Popular Whales News and Current Events | Page 22

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Seeing in the dark
The Yangtze finless porpoise, which inhabits the high-traffic waters near the Three Gorges Dam in China, is highly endangered, with only about 1,000 animals alive today. Scientists from Woods Hole Oceanographic Institution and their Chinese colleagues are using medical technology to shed new light on this species' critical sense of hearing in a waterway punctuated by constant shipping, dredging, and underwater construction. (2013-10-21)

Ice-breakers drive whales away
Noisy ice-breakers in the Arctic may be frightening beluga whales away from their preferred habitat. Canadian researchers have developed software that they hope might help ice-breaker crews work more quietly. (2000-09-26)

Secrets of the whale riders
University of Utah biologists studied the genetics of (2005-09-13)

DNA analysis suggests under-reported kills of threatened whales
A new study analyzing whale meat sold in Korean markets suggests the number of whales being sold for human consumption in the Asian country is much higher than that being reported to the International Whaling Commission -- putting threatened populations of coastal minke whales further at risk. (2007-05-16)

North Atlantic right whales headed toward extinction
One of the most endangered whales in the world, the North Atlantic right whale (Eubalaena glacialis) is on a path toward extinction due to collisions with ships and entanglements in fishing gear, according to a Cornell University right whale expert Christopher Clark. (2005-07-27)

MCA applauds council action to protect Northern Bering Sea habitat
Action to close over 130,000 square miles of the Northern Bering Sea to bottom trawling is an important step for the health of Alaska's oceans ecosystem and the seafood industry, MCA executive director David Benton said today. The North Pacific Fishery Management Council took the action during a meeting today in Sitka to protect waters that are important for fish stocks, crab, and other species like gray whales, walrus and eiders. (2007-06-12)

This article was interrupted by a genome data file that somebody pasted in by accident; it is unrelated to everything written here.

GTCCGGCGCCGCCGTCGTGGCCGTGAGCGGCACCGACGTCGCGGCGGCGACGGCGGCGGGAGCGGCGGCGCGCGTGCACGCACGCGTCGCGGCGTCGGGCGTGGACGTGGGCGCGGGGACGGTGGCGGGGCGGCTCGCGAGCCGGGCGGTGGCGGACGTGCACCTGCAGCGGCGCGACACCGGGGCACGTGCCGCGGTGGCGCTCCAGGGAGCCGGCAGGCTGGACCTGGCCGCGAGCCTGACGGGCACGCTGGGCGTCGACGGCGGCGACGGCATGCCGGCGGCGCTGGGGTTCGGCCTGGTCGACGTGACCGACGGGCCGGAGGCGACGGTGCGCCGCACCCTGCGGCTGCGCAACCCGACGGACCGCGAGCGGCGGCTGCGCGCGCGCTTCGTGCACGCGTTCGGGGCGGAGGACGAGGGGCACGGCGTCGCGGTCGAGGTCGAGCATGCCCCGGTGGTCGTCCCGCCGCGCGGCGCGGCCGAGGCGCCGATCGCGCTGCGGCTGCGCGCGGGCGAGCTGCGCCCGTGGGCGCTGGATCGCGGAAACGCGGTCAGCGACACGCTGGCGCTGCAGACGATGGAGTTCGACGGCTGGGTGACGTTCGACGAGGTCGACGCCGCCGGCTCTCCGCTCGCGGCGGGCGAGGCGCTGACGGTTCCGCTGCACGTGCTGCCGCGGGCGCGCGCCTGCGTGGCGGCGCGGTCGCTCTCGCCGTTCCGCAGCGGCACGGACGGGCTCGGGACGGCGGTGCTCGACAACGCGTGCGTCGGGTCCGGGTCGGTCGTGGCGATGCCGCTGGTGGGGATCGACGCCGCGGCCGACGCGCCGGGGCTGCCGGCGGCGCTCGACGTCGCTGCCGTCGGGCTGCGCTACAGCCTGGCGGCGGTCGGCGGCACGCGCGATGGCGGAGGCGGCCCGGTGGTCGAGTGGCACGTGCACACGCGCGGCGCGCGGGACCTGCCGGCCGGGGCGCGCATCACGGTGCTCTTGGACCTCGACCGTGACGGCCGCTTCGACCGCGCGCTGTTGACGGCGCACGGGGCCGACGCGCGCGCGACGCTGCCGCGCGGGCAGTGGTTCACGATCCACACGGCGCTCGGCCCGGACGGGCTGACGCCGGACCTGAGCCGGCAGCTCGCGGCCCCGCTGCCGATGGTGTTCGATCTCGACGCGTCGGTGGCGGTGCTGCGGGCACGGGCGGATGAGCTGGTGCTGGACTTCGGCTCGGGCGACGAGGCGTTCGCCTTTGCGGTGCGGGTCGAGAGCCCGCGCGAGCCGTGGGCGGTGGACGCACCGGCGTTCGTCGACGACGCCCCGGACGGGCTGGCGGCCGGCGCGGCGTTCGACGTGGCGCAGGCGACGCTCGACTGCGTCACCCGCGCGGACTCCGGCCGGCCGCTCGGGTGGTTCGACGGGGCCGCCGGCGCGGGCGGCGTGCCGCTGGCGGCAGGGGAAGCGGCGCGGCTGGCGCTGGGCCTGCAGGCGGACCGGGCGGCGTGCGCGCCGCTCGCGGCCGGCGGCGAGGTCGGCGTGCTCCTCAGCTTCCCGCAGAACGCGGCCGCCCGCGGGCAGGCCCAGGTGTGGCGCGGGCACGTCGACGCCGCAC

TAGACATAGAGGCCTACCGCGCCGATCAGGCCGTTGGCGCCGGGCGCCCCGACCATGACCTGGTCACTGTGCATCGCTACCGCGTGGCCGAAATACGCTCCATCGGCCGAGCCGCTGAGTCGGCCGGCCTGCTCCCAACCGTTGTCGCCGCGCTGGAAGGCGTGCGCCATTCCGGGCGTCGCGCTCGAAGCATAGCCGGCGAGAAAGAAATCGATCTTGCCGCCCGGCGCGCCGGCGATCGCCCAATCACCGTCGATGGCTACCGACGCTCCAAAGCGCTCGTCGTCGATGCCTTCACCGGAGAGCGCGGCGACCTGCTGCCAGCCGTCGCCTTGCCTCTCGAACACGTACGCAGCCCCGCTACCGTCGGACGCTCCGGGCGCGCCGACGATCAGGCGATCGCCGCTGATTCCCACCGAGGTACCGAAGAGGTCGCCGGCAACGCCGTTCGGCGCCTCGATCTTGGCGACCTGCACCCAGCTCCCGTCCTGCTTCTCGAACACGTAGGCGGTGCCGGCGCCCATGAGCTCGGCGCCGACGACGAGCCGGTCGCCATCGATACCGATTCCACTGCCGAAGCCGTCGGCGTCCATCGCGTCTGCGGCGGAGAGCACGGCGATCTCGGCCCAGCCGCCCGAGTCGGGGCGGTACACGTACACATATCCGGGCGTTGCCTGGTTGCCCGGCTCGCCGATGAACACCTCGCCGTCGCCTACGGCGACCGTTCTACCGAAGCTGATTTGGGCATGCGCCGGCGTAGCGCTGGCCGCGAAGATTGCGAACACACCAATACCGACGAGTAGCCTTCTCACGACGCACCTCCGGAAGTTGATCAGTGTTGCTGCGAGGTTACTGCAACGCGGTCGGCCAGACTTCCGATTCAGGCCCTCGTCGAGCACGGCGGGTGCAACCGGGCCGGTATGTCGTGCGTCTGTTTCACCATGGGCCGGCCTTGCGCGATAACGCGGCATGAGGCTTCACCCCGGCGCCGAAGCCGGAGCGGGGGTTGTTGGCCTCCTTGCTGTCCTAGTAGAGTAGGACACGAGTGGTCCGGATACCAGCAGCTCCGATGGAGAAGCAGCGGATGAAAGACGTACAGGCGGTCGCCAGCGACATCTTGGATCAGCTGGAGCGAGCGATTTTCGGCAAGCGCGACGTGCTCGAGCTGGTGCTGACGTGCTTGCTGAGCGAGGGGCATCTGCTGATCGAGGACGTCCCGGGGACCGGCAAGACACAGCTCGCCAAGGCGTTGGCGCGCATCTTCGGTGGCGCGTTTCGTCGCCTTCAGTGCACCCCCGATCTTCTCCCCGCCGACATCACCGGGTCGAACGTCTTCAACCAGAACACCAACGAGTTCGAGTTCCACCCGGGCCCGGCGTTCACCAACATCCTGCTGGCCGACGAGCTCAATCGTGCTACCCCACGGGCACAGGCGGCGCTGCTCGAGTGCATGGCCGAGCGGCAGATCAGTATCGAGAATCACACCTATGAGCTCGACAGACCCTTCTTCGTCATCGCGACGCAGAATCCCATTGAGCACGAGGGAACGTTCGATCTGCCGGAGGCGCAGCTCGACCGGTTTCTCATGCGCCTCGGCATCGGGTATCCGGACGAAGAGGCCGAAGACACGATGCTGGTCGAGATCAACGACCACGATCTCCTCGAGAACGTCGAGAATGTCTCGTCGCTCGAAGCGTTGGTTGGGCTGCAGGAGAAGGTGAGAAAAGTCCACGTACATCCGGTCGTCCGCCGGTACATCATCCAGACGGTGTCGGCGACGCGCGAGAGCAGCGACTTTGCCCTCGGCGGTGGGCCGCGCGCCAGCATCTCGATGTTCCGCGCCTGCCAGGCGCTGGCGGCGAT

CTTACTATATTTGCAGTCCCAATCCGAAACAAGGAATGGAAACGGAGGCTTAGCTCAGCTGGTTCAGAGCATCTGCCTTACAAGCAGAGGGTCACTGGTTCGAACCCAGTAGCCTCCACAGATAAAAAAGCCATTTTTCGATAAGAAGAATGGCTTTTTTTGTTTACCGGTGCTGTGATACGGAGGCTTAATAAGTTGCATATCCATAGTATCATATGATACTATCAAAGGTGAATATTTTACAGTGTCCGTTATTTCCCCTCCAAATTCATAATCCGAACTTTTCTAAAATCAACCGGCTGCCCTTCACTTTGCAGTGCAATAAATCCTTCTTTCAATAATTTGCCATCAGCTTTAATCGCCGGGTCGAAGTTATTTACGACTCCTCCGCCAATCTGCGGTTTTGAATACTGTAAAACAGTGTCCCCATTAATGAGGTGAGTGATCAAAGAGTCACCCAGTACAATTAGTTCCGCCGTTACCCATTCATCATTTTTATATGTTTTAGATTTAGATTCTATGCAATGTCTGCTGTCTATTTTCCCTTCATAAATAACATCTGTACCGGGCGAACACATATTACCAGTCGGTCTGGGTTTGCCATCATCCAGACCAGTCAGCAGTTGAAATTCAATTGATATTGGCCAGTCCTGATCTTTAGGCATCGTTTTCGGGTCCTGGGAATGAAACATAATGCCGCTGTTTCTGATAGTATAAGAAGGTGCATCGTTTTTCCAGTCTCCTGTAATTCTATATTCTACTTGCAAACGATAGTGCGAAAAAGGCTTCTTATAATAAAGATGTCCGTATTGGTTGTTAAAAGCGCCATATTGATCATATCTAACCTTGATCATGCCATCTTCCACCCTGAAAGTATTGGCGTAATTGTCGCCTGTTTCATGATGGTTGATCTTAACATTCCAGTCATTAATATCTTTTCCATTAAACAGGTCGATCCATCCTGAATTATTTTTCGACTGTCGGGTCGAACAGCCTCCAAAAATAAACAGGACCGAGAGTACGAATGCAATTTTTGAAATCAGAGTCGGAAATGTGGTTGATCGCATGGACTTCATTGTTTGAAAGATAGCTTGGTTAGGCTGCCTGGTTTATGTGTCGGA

Digital tags provide evidence that narwhals may produce signature vocalizations for communications
Scientists have found preliminary evidence that narwhals, Arctic whales whose spiraled tusks gave rise to the myth of the unicorn, produce signature vocalizations that may facilitate individual recognition or their reunion with more distant group members. (2006-09-28)

Endangered North Atlantic right whale study says population in crisis
Ship strikes and entanglement in fishing gear are threatening the survival of the North Atlantic right whale, one of the most endangered whales with an estimated population of about 350. With eight recorded deaths in the past 16 months and a population growth rate that has declined since 1980, scientists say that unless emergency management actions are taken the population will face a catastrophic decline and become extinct. (2005-07-25)

Secrets in rare cartography
Quietly housed at the University of Wisconsin-Milwaukee since 1978 is a collection of more than a million items acquired by the American Geographical Society since its inception in 1851. Half of the items are maps and charts, some dating to 15th century, and other items have come from explorer-members, such as Charles Lindbergh, Robert Peary and Theodore Roosevelt. Four AGS holdings are currently on view during the World Festival of Maps in Chicago. (2007-11-20)

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